• Oh, BTW, that long cup of coffee someone else mentioned, sure sounds good!

      • Very sweet of you, thanks Rex J!
        I was hoping more would take my challenge, but this post has only been up a few days.
        I’d actually like to sit down over coffee with a lot of people here! The Wolf Pack ROCKS!

  9. STL Grandma says:

    So very true. I have a huge library that my kids hate to move when I move but covers so many subjects that are useful. And the medieval re-enactors are great. I’ve been involved in this with my sons for the last 8 years and it’s taught them so much. All four sons own their own sewing machines and use them regularily, not to mention the leatherworking, shoemaking, etc, that they do and I do it, too! It’s facinating as well as instructional.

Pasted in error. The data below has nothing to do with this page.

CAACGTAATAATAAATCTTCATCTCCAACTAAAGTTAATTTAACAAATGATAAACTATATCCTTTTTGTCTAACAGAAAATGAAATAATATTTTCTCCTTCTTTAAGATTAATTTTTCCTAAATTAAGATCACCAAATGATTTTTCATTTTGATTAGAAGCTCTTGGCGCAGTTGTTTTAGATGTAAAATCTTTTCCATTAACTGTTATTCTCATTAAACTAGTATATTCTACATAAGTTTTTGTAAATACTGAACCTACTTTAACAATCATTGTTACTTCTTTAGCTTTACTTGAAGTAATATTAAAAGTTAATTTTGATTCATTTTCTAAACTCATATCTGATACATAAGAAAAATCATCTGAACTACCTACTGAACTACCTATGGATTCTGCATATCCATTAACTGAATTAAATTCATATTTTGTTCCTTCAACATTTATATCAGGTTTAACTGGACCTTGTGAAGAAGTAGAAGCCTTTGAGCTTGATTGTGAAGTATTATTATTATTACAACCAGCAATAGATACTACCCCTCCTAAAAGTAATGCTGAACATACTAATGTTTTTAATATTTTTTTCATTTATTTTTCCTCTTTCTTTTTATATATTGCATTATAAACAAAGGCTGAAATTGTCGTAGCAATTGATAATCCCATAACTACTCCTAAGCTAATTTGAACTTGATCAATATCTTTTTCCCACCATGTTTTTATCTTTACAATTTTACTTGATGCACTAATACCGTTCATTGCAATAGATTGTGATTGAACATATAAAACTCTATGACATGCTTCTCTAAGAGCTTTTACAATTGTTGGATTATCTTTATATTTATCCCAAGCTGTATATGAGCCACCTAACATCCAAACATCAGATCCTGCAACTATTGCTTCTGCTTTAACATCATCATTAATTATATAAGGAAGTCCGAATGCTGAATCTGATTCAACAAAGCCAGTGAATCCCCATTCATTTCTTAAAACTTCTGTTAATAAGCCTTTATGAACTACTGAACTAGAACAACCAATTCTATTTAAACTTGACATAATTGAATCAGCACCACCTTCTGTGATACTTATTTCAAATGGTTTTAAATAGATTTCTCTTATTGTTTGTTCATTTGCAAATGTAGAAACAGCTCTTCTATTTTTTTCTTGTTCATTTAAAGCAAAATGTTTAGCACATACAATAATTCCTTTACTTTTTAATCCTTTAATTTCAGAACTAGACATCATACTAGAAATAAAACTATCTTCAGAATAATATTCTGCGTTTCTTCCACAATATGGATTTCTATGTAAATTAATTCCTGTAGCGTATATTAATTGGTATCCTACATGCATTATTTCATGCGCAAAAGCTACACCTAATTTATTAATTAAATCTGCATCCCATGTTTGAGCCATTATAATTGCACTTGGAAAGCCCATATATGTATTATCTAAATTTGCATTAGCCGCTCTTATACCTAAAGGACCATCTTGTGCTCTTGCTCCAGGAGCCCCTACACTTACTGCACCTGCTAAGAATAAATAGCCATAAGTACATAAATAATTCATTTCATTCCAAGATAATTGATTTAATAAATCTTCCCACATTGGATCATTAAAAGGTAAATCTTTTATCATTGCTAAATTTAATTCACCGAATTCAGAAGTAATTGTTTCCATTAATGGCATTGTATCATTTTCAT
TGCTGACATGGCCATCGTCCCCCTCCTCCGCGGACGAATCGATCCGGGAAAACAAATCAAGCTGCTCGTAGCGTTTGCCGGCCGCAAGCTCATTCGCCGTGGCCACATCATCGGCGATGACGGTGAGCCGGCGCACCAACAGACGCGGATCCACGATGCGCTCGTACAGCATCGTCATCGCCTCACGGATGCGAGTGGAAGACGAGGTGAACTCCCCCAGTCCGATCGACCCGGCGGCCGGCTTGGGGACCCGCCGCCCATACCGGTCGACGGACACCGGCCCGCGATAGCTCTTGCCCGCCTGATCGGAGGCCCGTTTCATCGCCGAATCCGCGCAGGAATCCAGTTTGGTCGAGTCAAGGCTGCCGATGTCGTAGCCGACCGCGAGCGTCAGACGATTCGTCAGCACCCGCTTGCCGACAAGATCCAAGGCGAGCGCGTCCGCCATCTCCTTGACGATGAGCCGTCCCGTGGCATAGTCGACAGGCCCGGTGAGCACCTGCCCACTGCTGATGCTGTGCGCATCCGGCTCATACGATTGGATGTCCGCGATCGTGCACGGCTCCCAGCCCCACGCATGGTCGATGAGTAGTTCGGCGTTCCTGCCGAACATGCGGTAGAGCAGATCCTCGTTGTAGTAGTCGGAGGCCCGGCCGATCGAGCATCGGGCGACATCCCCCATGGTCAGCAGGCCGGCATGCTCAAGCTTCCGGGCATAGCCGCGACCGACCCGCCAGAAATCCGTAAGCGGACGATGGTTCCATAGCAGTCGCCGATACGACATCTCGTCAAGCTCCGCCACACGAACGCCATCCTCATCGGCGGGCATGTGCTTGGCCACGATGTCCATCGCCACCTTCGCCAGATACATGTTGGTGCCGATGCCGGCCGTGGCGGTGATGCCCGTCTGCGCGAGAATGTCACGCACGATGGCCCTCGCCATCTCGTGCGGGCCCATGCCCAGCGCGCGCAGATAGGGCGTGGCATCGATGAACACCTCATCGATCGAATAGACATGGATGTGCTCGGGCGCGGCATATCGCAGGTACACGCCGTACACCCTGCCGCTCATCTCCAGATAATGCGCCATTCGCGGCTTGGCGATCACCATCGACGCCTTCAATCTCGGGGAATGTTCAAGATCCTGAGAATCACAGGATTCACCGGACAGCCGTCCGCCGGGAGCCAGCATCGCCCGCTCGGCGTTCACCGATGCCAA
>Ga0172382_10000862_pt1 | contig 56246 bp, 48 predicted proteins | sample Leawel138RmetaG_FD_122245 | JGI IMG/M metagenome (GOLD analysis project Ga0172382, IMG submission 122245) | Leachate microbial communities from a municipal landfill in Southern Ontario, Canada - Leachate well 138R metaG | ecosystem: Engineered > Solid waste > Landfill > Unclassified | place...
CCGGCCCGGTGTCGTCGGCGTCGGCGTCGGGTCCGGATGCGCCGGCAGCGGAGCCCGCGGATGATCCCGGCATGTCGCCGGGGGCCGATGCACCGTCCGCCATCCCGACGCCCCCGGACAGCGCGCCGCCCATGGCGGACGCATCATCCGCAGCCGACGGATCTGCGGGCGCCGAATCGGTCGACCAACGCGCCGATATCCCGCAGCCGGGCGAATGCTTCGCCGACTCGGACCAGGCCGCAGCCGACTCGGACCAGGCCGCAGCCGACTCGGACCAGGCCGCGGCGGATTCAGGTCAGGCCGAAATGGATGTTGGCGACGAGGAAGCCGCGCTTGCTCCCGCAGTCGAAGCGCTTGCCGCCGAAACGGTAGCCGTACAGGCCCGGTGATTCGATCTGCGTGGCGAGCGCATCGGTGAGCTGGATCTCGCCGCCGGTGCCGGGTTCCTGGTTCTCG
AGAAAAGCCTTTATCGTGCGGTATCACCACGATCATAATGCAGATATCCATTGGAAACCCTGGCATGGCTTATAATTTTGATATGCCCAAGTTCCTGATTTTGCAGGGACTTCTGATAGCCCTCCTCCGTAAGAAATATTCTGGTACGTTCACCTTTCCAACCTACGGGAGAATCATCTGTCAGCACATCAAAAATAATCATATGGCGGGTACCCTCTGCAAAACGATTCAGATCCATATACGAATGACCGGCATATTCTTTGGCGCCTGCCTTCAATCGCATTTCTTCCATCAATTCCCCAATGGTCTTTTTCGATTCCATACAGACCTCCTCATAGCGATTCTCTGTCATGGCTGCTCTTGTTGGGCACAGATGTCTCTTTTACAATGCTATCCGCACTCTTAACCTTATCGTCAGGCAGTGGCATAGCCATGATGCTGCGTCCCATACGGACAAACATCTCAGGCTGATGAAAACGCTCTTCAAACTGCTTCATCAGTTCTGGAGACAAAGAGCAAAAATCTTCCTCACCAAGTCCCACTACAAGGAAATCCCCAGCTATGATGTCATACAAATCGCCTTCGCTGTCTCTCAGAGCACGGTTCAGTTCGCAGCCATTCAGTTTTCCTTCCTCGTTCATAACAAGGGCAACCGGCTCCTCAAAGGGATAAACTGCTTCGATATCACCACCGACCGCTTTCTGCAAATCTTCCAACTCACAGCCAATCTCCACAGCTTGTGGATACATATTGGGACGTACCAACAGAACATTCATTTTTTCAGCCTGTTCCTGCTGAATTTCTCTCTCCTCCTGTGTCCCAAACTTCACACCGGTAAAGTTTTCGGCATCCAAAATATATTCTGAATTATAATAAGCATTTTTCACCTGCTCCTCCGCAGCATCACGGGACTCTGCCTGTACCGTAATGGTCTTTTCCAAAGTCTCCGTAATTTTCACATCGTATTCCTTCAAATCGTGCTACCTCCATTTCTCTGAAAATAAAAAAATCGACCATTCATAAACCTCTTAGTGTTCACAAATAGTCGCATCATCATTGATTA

• That’s wonderful STL Grandma!
      I found the Rendezvous a little later in life so my kids aren’t really involved but all have said that this year is the year! Can’t wait.

  10. Knowledge without practical experience is simply information

  11. NC Farm Girl says:

    It was suggested I write an introduction to this blog but I could not find the right area to do it in…so, Here I am!

    My husband and I have prepared for several years and, we think, we have done a fairly good job. We bought 24 acres in NC with 5-6 acres we can farm, 18 of woods and a year round small stream that borders on two sides of the property.